Bismarck’s own Nishu Bowmen Archery Club, which is named after an old Native American word for “straight to the mark,” was first officially recognized in the 1960s. In collaboration with the Bismarck Parks & Recreation District they aim to hone archers’ target shooting, hunting, and competition skills at both their outdoor and indoor ranges, the latter of which is open year round to members.
Ice holds a particular attraction for Minnesotans. They fish on it, play hockey on it, dance on it — I’ve even seen some of them put it in their drinks. It’s not hard to understand the affinity, given that the entire state is enveloped in the stuff for nearly ten months out of the year. It’s only natural that we should have figured out everything fun that there is to do with ice.
Up until recently the only ways you could experience escaping from a room were by playing video games or going to prison. Video games are by the far more preferable of the two — I’ll take tapping buttons in the comfort of my living room over two decades of carving a tunnel through solid concrete using nothing but a soup spoon any time.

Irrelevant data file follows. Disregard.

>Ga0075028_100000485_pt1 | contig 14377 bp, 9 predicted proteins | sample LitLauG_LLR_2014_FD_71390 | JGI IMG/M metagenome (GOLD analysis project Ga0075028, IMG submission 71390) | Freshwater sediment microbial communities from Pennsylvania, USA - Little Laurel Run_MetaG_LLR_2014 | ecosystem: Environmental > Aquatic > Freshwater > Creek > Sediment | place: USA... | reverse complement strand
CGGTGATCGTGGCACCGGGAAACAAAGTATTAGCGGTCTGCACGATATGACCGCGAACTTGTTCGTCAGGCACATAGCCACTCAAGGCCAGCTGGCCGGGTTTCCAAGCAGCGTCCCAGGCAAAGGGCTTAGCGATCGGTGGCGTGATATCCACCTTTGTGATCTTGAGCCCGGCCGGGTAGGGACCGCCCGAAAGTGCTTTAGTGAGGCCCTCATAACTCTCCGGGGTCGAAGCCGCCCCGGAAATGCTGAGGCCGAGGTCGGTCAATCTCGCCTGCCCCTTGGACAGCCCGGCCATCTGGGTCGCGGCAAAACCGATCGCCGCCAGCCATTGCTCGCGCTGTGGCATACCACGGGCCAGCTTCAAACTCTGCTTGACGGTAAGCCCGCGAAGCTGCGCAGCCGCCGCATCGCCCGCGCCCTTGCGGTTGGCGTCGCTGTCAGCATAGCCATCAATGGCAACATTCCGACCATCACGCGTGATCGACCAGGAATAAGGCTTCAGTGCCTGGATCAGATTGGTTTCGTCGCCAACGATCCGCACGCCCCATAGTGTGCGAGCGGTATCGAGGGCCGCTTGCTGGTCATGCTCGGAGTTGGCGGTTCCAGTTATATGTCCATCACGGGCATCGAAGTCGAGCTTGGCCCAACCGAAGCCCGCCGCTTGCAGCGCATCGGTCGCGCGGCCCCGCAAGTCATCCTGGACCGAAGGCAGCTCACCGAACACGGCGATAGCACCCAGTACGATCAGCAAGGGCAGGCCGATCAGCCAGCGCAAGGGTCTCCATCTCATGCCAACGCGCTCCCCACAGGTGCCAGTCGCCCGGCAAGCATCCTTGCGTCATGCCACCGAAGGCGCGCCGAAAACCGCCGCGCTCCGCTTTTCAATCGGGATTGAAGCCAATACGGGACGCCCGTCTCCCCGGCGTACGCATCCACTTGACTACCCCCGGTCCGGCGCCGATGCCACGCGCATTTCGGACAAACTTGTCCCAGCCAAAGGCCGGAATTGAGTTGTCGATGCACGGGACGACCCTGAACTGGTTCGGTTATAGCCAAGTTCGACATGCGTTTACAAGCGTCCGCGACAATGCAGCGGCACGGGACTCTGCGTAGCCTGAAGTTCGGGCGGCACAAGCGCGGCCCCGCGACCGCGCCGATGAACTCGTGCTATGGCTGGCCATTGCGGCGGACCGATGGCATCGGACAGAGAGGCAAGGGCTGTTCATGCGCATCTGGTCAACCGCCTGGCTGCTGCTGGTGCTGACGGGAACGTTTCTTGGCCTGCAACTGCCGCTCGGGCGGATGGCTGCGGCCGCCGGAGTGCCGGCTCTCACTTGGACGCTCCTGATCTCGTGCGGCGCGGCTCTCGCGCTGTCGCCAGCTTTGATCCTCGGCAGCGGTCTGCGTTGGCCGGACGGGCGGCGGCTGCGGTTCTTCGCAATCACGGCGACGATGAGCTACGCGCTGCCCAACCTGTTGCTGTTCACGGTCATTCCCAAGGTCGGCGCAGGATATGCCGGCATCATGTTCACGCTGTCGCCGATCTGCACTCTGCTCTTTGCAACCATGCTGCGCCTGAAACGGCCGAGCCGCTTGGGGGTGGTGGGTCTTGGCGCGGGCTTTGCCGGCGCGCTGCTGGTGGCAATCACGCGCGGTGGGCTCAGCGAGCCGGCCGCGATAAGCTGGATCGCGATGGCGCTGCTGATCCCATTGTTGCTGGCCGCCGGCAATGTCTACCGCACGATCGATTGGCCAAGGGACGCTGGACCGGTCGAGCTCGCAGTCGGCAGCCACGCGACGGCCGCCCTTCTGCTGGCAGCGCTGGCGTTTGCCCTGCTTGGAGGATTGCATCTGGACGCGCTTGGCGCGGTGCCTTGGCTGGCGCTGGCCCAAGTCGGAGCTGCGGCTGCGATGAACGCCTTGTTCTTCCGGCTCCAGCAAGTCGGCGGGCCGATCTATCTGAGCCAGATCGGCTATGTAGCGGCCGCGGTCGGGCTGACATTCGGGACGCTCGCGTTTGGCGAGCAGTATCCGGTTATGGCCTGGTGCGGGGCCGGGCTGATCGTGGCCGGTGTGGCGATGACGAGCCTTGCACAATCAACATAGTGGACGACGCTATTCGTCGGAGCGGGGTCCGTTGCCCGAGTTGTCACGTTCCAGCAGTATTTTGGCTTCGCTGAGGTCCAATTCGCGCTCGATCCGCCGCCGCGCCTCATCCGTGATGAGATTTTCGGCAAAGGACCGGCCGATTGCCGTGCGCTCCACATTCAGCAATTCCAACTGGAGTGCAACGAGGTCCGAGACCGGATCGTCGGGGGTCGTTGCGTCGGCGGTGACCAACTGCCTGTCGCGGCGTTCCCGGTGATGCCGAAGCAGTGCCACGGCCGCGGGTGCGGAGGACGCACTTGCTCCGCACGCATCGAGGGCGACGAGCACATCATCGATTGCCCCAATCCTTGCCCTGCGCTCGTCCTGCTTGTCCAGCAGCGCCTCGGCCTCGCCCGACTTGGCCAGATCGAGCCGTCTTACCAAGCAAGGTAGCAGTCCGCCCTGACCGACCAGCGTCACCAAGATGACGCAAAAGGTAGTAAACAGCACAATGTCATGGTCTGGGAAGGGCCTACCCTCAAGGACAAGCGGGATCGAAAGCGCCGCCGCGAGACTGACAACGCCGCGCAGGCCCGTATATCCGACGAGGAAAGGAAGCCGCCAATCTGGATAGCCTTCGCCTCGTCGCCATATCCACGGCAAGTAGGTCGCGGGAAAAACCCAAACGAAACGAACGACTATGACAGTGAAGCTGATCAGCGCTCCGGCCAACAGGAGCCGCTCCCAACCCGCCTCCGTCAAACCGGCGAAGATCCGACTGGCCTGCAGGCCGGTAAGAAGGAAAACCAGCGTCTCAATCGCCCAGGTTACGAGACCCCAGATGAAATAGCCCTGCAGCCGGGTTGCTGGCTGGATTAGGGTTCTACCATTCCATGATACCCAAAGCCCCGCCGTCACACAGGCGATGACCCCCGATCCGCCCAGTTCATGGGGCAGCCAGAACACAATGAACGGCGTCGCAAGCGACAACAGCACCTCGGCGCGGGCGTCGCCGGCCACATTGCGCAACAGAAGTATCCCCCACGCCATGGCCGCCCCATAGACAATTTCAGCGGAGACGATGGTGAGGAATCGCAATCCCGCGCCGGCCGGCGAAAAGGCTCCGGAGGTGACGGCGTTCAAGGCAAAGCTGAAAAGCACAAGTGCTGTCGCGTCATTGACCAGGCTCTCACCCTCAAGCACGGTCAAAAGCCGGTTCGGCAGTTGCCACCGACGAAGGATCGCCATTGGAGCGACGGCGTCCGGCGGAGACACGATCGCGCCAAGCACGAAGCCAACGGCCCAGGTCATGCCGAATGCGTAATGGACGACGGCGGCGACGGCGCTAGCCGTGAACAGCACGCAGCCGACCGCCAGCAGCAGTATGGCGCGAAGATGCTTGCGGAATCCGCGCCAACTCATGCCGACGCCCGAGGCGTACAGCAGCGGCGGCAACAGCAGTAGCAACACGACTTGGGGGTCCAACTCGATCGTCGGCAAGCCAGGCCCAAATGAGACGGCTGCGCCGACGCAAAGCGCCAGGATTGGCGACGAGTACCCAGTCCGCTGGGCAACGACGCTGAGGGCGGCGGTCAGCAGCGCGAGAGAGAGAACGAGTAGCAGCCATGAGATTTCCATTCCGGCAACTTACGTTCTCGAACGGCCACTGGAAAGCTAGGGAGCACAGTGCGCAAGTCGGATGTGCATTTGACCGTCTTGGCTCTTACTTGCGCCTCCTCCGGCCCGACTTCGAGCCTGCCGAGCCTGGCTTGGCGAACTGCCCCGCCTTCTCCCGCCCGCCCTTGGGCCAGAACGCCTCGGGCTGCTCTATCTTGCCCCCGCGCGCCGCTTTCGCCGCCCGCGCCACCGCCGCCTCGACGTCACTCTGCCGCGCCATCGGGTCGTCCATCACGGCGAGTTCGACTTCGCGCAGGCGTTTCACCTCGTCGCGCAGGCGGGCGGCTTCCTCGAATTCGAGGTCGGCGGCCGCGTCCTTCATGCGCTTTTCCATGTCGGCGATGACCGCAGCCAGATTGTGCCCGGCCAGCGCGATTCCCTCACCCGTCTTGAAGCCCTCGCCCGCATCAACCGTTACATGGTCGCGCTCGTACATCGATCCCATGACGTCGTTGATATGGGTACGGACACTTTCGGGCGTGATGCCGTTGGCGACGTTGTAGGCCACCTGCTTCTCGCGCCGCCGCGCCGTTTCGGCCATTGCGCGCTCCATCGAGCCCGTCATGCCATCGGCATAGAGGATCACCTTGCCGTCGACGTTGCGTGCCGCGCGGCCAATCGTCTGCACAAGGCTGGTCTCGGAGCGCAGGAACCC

The area I grew up in was absolutely inundated with swimming holes. One of these was under a bridge that had been built for trains but repurposed for snowmobiles, about a 20 foot drop, or 25 if you leapt from the rail. To get back to the bridge from the water took either a short swim to the shore or a perilous climb up its pier; I do not have to tell you which route 14 year old boys, who know that their spines are unsnappable, preferred.
No medium’s properties are quite so dichotomous as those of glass. It is harder than stone in many cases, and so enduring that wine glasses made by the Romans have survived intact to this day. At the same time its fragility puts it at perpetual odds with gravity, and any hard surface around it could spell glass’s instant doom. In a sense, glass is representative of humanity’s will to create as a whole. Here we are, spinning around through space, creating marvel after marvel, when at any moment some indifferent cosmic missile could transform our entire experiment to soot.